Accidentally Cooking

Documenting my mistakes in the garden, kitchen and pantry

Simple Mead 2: Bottled

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I bottled my Simple Mead 2. Here’s a review.



  • Pitched: 23 February 2014
  • Fed: 27 February 2014
  • Secondary: 19 March 2014
  • Bottled: 9 October 2014


You’ll notice that the process for this one was much simpler than for my first mead. The first one was racked twice, stabilized and back-sweetened before bottling. This one had a much simpler recipe and was handled much less.

I tried to degas the jug with the handle of a silicone spatula. It wasn’t an ideal tool for the job, but I think the job got done anyway. Note to self: I need to buy a proper long-handled home brew spoon, if not a specialized degas tool.

Final Tasting Results

Compared to the first batch, this one is pretty darn good. This mead finished sweet, sweeter perhaps than I expected. Where the first batch had lots of off-flavors including oxidation and vinegar notes, this one is much smoother and cleaner.

This is the batch of wine I’ve really been waiting for. It’s proof that I can make things that I like to drink, and it’s encouragement that I can do even better in the future. I’m looking forward to trying out some of my other waiting wines, and I’m really looking forward to testing this one again after it’s aged for a few more months or even a year.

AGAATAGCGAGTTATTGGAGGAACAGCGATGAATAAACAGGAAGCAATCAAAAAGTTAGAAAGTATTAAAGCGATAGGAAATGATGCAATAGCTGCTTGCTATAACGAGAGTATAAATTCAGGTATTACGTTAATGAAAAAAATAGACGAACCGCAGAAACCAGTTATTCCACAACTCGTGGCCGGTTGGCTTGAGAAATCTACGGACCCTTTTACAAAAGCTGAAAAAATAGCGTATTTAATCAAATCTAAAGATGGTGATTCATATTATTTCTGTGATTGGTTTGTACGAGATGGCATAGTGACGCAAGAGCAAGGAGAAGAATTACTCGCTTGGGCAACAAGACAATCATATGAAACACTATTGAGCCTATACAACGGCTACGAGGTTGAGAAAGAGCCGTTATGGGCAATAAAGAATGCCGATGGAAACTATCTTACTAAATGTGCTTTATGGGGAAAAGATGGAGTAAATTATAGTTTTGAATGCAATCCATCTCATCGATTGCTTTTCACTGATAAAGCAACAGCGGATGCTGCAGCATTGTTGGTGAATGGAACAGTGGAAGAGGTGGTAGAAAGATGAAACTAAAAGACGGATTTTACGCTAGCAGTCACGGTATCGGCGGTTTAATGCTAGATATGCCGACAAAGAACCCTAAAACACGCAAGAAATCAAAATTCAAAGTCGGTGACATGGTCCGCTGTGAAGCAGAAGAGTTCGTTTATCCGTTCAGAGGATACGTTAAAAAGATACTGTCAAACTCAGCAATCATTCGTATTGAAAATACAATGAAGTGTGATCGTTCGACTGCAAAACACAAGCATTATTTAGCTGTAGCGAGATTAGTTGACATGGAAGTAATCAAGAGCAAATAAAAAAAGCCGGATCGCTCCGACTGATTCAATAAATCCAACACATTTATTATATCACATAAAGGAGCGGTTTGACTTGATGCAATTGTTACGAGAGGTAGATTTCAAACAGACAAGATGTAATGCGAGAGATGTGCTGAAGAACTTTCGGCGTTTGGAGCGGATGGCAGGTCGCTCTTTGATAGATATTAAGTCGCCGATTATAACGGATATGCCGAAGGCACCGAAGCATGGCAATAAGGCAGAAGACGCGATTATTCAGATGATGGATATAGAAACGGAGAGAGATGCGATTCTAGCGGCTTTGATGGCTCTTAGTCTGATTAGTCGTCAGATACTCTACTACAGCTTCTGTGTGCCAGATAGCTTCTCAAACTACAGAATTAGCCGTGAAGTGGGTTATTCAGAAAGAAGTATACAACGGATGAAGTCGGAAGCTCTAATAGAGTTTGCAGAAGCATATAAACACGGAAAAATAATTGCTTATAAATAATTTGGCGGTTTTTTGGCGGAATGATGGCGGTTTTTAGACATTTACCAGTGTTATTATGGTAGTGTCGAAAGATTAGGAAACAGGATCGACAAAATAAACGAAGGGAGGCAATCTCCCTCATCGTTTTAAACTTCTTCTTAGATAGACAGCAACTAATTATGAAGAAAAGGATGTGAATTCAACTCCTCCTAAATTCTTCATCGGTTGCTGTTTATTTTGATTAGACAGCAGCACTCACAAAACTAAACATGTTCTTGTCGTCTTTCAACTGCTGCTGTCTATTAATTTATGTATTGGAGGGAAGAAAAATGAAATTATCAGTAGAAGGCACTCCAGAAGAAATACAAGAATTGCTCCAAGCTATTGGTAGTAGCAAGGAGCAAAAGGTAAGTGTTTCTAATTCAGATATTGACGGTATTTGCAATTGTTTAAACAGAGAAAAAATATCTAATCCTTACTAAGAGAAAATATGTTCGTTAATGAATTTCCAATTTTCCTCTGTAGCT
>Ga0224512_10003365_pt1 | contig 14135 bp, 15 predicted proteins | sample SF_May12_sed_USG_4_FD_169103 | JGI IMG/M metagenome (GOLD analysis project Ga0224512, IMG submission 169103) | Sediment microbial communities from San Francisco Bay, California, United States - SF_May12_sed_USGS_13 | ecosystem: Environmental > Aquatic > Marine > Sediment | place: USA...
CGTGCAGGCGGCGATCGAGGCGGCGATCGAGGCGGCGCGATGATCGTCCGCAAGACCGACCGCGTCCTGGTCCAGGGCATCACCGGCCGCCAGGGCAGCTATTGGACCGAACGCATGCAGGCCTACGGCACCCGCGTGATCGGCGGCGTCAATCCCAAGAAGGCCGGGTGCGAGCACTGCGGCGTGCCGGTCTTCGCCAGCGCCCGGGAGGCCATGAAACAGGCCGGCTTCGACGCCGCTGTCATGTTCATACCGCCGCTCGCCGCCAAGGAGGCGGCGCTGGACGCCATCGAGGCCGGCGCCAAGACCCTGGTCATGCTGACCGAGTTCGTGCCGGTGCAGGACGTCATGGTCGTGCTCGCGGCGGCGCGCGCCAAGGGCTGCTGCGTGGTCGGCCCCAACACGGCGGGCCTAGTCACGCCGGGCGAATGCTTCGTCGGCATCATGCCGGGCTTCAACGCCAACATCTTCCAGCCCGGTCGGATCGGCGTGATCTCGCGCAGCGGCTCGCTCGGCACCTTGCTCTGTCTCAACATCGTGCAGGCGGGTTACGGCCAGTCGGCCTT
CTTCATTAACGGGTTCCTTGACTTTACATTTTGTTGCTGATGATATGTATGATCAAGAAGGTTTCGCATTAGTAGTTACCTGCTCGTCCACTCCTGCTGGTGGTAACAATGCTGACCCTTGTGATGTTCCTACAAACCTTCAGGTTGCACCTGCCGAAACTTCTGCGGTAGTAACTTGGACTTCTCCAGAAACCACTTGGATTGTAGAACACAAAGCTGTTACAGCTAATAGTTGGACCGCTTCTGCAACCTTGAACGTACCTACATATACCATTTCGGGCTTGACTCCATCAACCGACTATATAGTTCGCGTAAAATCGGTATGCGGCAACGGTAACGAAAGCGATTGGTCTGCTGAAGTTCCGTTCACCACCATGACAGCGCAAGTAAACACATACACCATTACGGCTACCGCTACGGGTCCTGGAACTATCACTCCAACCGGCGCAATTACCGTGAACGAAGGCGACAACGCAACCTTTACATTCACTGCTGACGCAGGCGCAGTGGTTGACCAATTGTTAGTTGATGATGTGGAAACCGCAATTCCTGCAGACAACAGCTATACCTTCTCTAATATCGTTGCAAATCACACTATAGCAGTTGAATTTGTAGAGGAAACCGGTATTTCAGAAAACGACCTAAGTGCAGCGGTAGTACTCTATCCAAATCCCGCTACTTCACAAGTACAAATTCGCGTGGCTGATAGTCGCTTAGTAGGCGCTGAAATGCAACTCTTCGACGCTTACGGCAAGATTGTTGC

I degassed the wine, didn’t back-sweeten and thought that it was pretty much dead. There were no more bubbles to be had, and no new sugar for yeast to eat. However, a few days after putting the corks in, one of my bottles shattered.


Glass and delicious honey wine everywhere. Probably about half my batch, months of work, wasted. Lame.

While I don’t know the cause for certain, I suspect it was a buildup of gas from live yeast doing yeast things. I didn’t stabilize this batch like I should have and, not wanting to pour it all out of the bottles and figure out stabilization ratios, I decided to take a different route. I took the corks out of the remaining two bottles, covered with aluminum foil, and pasteurized in a pot of water. 170+ degrees for about 20 minutes (there are other temperatures and times you can use, look it up). When the bottles cooled down, I took the foil off and put new corks in. I’m hoping that the bottles do better after this. Next time, I’ll definitely stabilize properly.

Author: Andrew Whitworth

I'm a software engineer from Philadelphia PA. Sometimes I like to go out to my garden, or step into my kitchen and make a really big mess of things.

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